Re: [OPE] classical macro dynamics and the labor theory of value

From: Anders Ekeland <>
Date: Mon Jan 31 2011 - 14:17:36 EST

Hi Ian and Jurriaan.

Very interesting discussion. Jurriaan has already replied, making
some very important points. But I think the discussion could be more
to the point if one introduces the question of reaction speed.
Because if the equilibrating forces never do get us fast enough to
eq. before the eq. point (or attractor) changes again, then you have
to have a theory of the "moving target", i.e. the moving eq./attractor.

So far I have not seen any formal modelling of such an eternally
moving eq. point. Mathematically it is possible, there is a (too!)
developed formalism of hitting moving targets. The military have tons
of missiles that chase other missiles using control theory (Kalman
filters etc.). But in economics this type of models are underdeveloped.

>This is semantic. I take "natural prices" to refer to those prices
>that obtain when there is no profit incentive to reallocate capital in
>circumstances of constant technique and final demand.

The problem that Jurriaan points to here is that the same forces that
drives you towards eq. - the forces of competition also continuously
changes the technique and the preferences.

>I think you are mixing up lots of issues here. It's important to
>understand that an attractor of a dynamical system (an "equilibrium")
>can exist and have real effects without the system ever converging to
>it. So it's a mistake to collapse what is real to what empirically
>For example, consider a lecture hall with a
>thermostatically-controlled heater and cooler. Someone sets the
>thermostat to 60 degrees. The air-conditioning kicks in. The room
>warms up. People enter and leave. Doors open and shut. A window is
>left open, and it's midwinter.
>We measure the time-series of the temperature of the room over the
>course of the day. The data shows that the temperature never
>stabilizes to 60 degrees but fluctuates erratically about a much lower
>temperature. Should we conclude from this empirical data that no
>mechanism is working to drive the system to 60 degrees? Or that, if
>the doors and windows were shut, we can confidently assert that the
>temperature will continue to fluctuate?

The problem here is that the value of the thermostat is continuously
changing. The thermostat might change in an orderly way so that you
can have a theory of the moving attractor. Given that we can estimate
the *reaction speed* we could get - if not an equilibrium theory, so
at least a theory of "non-crisis" path of development - like the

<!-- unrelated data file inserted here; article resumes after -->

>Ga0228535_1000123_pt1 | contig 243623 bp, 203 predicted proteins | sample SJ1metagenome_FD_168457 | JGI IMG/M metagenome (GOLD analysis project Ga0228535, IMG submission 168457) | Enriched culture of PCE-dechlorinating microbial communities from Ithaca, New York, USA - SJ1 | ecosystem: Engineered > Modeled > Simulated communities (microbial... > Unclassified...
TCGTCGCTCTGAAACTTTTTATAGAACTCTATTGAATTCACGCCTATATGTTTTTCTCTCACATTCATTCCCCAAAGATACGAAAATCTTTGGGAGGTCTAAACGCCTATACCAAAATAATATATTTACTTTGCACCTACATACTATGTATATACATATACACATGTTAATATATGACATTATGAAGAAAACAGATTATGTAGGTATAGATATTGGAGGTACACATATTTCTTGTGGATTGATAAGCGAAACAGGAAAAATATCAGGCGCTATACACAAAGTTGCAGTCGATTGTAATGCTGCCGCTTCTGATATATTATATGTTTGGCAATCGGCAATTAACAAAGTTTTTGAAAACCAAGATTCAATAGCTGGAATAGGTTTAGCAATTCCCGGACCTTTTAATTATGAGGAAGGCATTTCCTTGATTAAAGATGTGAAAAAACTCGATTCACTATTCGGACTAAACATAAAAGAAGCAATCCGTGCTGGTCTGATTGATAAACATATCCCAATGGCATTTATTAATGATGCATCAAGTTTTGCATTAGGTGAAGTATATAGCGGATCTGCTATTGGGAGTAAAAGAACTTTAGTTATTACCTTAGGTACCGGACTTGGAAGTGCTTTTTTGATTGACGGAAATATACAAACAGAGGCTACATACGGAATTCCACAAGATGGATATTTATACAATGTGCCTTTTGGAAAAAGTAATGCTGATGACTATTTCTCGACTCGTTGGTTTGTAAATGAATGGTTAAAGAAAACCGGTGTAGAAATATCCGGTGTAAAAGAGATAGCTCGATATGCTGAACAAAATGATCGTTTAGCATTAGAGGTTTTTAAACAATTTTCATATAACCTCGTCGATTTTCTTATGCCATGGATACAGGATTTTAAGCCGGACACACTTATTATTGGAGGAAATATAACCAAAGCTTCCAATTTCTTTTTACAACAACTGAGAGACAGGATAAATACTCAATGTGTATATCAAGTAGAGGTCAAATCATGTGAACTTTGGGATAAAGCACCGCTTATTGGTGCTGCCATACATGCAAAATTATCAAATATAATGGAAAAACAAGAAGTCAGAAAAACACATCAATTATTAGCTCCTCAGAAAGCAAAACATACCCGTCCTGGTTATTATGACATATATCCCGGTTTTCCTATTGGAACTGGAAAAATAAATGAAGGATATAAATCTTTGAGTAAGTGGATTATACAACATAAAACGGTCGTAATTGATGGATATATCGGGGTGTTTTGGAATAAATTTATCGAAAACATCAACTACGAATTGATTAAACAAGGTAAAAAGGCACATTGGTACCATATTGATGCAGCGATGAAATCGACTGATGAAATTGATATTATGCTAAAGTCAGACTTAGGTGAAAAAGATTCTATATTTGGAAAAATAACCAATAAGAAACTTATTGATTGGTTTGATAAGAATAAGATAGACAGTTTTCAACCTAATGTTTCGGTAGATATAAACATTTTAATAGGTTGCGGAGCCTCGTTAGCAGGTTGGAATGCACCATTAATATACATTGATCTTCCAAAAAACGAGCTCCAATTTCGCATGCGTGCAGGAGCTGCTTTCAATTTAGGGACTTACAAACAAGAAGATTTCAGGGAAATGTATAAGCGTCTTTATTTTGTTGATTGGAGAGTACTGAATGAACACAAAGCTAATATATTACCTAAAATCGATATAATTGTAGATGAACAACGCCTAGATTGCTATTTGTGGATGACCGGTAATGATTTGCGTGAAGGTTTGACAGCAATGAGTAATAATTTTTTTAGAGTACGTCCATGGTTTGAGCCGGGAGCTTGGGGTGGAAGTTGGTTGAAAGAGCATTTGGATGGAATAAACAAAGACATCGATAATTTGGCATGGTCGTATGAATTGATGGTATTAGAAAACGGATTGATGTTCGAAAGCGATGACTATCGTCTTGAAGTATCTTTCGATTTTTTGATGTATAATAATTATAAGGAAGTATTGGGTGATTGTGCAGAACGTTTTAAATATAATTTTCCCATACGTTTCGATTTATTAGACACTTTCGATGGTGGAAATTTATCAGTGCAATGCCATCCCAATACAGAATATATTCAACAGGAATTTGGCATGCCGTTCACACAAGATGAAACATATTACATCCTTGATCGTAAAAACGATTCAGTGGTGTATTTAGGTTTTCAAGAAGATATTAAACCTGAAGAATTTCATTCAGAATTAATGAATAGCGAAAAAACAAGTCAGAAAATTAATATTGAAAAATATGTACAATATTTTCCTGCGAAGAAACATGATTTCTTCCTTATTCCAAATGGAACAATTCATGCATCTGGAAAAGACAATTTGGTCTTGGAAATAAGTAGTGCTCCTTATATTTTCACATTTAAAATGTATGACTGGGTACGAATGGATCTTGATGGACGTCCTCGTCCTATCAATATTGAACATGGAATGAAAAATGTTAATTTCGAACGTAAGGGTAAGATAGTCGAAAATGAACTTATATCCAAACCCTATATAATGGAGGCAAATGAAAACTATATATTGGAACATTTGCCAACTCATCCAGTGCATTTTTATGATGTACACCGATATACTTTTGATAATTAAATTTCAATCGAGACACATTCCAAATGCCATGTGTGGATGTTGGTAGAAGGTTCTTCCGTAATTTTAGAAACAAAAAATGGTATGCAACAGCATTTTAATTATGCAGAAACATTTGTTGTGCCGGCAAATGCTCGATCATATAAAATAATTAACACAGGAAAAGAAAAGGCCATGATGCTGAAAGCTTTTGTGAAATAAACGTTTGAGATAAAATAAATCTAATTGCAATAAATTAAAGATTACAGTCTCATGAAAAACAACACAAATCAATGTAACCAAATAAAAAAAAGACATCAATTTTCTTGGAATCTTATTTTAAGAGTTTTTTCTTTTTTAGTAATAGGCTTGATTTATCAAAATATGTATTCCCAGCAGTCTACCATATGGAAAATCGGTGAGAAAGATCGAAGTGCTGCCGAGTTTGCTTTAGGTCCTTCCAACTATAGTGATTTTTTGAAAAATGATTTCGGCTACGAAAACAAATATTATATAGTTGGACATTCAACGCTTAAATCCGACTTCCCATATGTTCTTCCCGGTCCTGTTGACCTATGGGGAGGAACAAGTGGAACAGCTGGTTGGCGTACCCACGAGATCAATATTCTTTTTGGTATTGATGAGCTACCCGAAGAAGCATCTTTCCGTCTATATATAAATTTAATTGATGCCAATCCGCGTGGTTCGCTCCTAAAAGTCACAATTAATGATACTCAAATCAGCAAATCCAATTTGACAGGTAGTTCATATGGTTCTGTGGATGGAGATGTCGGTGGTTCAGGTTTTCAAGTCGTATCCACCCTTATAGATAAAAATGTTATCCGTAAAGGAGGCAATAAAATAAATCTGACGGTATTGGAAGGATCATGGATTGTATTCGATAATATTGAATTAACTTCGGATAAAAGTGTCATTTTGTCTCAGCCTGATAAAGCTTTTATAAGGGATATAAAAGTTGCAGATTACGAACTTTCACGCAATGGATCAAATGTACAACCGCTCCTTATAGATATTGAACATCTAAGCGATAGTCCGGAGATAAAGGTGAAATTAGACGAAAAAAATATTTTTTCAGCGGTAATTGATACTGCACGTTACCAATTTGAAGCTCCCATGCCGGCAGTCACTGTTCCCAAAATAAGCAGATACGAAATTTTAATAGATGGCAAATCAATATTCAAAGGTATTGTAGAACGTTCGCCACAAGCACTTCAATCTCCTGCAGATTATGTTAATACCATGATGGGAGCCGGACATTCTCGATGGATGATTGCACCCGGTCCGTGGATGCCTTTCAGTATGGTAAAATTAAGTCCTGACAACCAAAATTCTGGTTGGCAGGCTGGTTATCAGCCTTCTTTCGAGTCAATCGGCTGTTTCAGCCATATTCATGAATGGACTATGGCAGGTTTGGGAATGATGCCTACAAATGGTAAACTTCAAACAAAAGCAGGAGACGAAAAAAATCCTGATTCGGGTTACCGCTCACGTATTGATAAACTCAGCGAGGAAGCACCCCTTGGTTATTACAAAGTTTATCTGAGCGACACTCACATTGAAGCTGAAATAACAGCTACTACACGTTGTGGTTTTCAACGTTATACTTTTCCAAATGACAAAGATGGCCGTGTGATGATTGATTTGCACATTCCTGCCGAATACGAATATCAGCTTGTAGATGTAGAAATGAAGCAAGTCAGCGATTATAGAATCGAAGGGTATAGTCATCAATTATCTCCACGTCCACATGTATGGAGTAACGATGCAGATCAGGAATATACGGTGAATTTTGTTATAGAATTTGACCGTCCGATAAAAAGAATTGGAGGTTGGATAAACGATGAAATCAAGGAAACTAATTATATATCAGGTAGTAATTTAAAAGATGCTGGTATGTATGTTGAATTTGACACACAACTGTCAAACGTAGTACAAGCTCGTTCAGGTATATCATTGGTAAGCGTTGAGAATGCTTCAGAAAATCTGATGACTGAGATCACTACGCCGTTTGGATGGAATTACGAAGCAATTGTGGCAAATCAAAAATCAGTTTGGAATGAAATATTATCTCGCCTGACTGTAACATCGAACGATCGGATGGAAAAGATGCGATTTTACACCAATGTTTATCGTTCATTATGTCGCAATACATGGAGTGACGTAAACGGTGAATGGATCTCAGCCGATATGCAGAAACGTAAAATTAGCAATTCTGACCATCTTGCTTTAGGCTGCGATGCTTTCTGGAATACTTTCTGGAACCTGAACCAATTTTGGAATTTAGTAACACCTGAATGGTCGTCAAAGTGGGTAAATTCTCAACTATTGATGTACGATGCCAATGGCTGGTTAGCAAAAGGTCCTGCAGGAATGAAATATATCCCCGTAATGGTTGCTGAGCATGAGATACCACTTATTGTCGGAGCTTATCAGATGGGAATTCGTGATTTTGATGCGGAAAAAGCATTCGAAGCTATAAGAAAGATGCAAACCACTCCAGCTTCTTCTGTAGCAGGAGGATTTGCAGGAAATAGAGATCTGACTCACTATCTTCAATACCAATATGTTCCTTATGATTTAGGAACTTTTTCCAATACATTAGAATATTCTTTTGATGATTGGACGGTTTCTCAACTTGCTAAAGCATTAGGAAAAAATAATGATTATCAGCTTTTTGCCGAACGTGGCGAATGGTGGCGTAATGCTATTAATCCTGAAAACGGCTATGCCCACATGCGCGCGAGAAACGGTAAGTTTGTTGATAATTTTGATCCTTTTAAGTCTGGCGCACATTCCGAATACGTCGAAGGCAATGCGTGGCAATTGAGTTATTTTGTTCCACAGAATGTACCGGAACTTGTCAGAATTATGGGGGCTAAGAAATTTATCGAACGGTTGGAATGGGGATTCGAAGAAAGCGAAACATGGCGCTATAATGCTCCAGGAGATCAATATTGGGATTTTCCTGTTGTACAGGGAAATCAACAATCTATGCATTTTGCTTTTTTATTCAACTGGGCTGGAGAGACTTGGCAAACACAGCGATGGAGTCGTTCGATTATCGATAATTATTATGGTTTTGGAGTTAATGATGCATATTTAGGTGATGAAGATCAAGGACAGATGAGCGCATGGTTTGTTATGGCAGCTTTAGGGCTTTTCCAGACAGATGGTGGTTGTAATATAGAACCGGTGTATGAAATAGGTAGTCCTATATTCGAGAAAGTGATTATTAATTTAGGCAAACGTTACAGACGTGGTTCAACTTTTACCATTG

golden decades after the 2nd WW.

In addition and you never get the doors and windows shut, but if
their can be estimated we might get some real results from the model(s).

The problem with *static* equilibrium models is that they are limited
- since capitalism is inherently dynamic, inherently disequilibrium.

>You might also consider what instability means. Unstable systems are
>transient -- they blow up or fall apart. Yet market economies have
>reproduced themselves for many hundreds of years.

You are right - capitalism still exist - it reproduces itself - but
on a ever expanding diseq. path with periodic crisis (not regular,
not repetitive) - so the meaning of non-constant technology
equilibrium and corresponding prices is not still clear to me.

>Having said that, I do think there are important sources of
>instability in capitalist economies.

Problem is not that there are "sources" of instability - but that
they are the same as the equilibrating forces, i.e. the un-cordinated
- not mutually consistent from the outset - actions of individual firms.

>But a complex system consists of
>multiple interacting mechanisms -- to make progress in theoretical
>analysis you must "hold some things still". That is the rationale for
>counterfactual reasoning. But you'll be disappointed if you expect to
>make immediate contact with empirical reality. Is it even possible to
>understand or read Marx's Volume 1 without this understanding?

I agree that to hold things still might be useful, but we have been
waiting for the full story for more than hundred years - so one might
ask if not economic modelling should start with modelling real
competition, real change of technology - because it has shown itself
extremely difficult to modify these models to make them dynamic afterwards.

The problem between Cap. vol 1 and 3 - the transformation problem has
shown itself very resistant - although Farjoun and Machower,
your work, the TSSI - points to another and hopefully more fruitful
research agenda - but I think Jurriaan is correct in stressing that
using static models to model "moving attractor systems" with slow
reaction speeds for the eqilibr. processes compared to technological
development is a real problem.


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Received on Mon Jan 31 14:20:48 2011

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